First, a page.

Most buildings collapse because there are some natural causes, there are also human errors. In this nation you find out that the natural causes are minimal but most buildings collapse in this country because of human errors, human errors in the sense that most of the jobs are done by quacks. The quacks do not even have the prior knowledge of structural engineering, they do not even have the prior knowledge of the environment they want to build before they start, and they do not have the prior knowledge of the soil where they want to build.
For a solid building to stand there must be an investigation of the place, the soil must be tested and to know the bearing capacity of the soil, because the soil you see here and build must not be that same soil you see in other places because the soil components may not be the same. Today, you find out that so many buildings were built without proper supervision by a structural engineer. Again, so many of them don’t go for approval, or some drawings have got approval even when they should not have been approved.
Are there some notable evidences of such buildings that got approval when they should not have, and what could have made such possible?
Yes, there are so many instances we have noticed. And if you go to those that are approving, the government ministry, and others you find out that most of them do not even know the work but because of corruption they approve it. When you go to their office you cannot see a qualified structural engineer who can approve sitting in his office.
Many of them do not have time to go through the drawings, all they need is money, this is the amount that is used in approving they will tell you, whether the drawing is right or wrong they will approve it with money.
When such drawings that have errors are transmitted, what you expect is failure and that has been the problem. A lot of corruption is going on in the construction industry which government fails to check.
Standards Organisation of Nigeria (SON), an agency of the federal government, is saddled with responsibilities, including the approval of materials used in the construction sector; do you think this agency is alive to its responsibilities, most especially in the construction sector?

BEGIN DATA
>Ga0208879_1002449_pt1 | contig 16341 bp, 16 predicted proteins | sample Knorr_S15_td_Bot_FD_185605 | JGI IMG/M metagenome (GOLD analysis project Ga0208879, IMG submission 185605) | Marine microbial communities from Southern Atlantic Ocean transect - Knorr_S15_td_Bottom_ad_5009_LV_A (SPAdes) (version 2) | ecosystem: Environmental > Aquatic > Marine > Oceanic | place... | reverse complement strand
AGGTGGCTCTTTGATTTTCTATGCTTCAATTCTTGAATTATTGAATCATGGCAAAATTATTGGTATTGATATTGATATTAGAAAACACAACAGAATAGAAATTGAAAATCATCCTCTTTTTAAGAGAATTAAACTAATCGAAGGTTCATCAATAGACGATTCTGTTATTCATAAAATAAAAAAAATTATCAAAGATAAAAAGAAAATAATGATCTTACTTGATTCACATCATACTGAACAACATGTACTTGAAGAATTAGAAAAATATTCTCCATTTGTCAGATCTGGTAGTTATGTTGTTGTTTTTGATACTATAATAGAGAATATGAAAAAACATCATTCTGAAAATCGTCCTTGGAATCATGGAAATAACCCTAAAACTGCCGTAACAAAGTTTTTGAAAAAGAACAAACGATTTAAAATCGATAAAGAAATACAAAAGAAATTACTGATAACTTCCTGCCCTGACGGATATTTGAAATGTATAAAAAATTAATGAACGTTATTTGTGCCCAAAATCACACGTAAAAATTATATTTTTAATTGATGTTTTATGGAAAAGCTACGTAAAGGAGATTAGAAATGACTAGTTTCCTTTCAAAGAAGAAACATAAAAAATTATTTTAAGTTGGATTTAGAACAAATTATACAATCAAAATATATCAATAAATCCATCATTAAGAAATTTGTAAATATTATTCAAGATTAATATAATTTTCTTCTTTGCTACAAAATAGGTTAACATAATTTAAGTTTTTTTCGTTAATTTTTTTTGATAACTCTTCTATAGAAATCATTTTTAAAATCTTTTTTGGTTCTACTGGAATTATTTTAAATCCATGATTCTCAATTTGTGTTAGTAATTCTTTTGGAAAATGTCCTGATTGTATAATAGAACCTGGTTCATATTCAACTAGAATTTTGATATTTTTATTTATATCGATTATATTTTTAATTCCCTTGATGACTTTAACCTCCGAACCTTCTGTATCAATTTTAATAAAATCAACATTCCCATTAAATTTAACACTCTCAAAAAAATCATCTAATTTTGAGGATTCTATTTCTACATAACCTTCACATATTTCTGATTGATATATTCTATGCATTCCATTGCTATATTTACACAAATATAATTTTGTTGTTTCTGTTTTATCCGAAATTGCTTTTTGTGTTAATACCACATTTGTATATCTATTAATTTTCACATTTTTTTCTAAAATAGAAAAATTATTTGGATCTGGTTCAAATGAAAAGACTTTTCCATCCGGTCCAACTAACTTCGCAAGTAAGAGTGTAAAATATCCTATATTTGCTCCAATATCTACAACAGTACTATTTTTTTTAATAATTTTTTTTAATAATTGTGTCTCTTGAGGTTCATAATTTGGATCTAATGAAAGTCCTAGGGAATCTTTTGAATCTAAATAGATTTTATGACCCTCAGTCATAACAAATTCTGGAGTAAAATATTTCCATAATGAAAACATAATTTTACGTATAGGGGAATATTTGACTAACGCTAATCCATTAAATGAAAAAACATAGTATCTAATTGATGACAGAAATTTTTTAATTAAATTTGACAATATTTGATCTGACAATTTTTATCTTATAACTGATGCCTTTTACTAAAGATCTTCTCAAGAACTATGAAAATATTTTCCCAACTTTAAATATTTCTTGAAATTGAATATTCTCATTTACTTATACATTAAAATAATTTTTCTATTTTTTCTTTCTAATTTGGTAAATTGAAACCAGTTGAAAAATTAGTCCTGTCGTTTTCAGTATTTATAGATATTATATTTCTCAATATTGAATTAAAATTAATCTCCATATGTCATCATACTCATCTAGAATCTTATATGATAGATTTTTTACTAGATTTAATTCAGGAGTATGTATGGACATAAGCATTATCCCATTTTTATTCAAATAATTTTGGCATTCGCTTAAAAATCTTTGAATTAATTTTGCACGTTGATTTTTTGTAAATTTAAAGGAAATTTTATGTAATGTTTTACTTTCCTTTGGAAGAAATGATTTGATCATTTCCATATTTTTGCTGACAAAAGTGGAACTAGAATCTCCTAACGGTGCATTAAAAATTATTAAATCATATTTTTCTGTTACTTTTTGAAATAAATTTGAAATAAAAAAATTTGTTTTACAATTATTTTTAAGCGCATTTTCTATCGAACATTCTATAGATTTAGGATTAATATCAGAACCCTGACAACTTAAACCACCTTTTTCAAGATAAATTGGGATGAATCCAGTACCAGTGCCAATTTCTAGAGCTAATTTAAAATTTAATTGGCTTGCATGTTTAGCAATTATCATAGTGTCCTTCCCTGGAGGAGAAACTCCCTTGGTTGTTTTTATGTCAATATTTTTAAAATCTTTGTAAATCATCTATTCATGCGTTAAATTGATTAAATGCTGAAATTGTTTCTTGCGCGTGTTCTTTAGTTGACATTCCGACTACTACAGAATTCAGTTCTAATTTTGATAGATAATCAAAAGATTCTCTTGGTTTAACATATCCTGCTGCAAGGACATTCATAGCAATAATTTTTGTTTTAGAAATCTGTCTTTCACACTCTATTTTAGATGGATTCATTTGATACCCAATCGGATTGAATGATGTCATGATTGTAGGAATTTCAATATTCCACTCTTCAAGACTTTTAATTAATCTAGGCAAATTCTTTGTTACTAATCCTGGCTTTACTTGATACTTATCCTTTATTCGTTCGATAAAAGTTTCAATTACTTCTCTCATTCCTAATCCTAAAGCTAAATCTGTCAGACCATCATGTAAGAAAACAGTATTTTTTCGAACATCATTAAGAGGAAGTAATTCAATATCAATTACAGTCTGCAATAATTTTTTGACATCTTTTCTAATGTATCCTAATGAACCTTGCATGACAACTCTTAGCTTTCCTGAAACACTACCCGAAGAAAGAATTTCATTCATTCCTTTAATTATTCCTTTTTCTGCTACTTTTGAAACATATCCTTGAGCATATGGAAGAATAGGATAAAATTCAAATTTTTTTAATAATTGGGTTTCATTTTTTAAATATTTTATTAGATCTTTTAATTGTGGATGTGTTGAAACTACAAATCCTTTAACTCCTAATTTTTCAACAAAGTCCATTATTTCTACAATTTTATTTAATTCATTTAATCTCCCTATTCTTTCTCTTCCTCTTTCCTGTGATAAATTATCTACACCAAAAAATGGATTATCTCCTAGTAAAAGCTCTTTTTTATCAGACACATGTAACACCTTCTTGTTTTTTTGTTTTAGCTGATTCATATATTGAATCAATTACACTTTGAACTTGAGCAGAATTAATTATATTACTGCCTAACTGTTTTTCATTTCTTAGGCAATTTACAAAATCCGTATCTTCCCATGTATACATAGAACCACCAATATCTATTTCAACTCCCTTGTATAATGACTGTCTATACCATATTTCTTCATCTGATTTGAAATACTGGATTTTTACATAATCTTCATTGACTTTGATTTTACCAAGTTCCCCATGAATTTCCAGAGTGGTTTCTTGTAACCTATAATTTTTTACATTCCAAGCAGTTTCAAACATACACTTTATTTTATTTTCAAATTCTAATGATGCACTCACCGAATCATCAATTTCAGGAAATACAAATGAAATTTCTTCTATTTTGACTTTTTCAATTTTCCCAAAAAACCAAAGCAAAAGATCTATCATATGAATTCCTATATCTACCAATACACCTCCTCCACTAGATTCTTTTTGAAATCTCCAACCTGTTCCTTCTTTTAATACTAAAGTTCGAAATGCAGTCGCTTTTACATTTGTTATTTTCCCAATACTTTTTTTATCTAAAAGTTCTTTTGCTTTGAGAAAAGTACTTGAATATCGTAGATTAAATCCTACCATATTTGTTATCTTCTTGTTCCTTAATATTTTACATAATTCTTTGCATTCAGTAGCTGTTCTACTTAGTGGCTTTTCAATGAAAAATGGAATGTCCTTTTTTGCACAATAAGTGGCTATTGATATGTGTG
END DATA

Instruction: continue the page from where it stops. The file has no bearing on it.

Some of the things affecting the buildings or other structures a structural engineer does are the raw materials we use, a lot of them are substandard. And Standard Organissation of Nigeria (SON) is not helping matters. If you go to the market where you see an iron written 12mm but on the long run you will find out the diameter is 10mm but it has already gotten SON’s approval and checks. And, also, you find out that in the normal sense of it our high steel number has a strength of 460 kilo Newton per millimetre square (KN/mm2) but you find out that most irons that are produced in Nigeria do not even get 400 kilo Newton per millimetre square (KN/mm2). And for you as a construction worker there are labs for you to go and test the strength of the iron before you use it, you only believed they have passed through SON and that SON has certified the strength that they are adequate and when you use it in construction it may fail you. They only got approval and were not supervised. So there are a lot of problems, the materials we use have fallen short of standard and when they are used there are always failures.
We have six geopolitical zones in Nigeria; can you let us know where most of your clients come from?
Most of the jobs we do are in the south-east because we concentrate in the south-east. But we have done some projects including jobs supervision in the south-south geopolitical zone.
As a structural engineer what do you think government should do to check the constant collapse of buildings?
If they really want the collapse of buildings to stop they know what to do. One, government should come up with a policy; the SON should do its work properly.
Every company that is producing whatever they are producing as a building material should be supervised. If they are specifying that this material has a particular strength, for example, one kilo-Newton per millimetre square it should be one kilo-Newton even if it falls short of, it should not fall below five percent according to standard but you find out that most of the materials they use in Nigeria have something else written on them but, the real strength is another thing.
The government on their own, there are works that should be done by masons and there are ones that should be given to professionals, if it is a bungalow it can be handled by non-professionals but if it is a high rise structure or a building carrying load it should not be handled without supervision of a structural engineer, and the government knows this. I have been appointed to supervise a federal government contract where the drawing does not even worth an assignment for a second year student, yet it was approved by a federal government agency; so what is killing the nation’s construction industry is corruption.
Frontpage February 7, 2019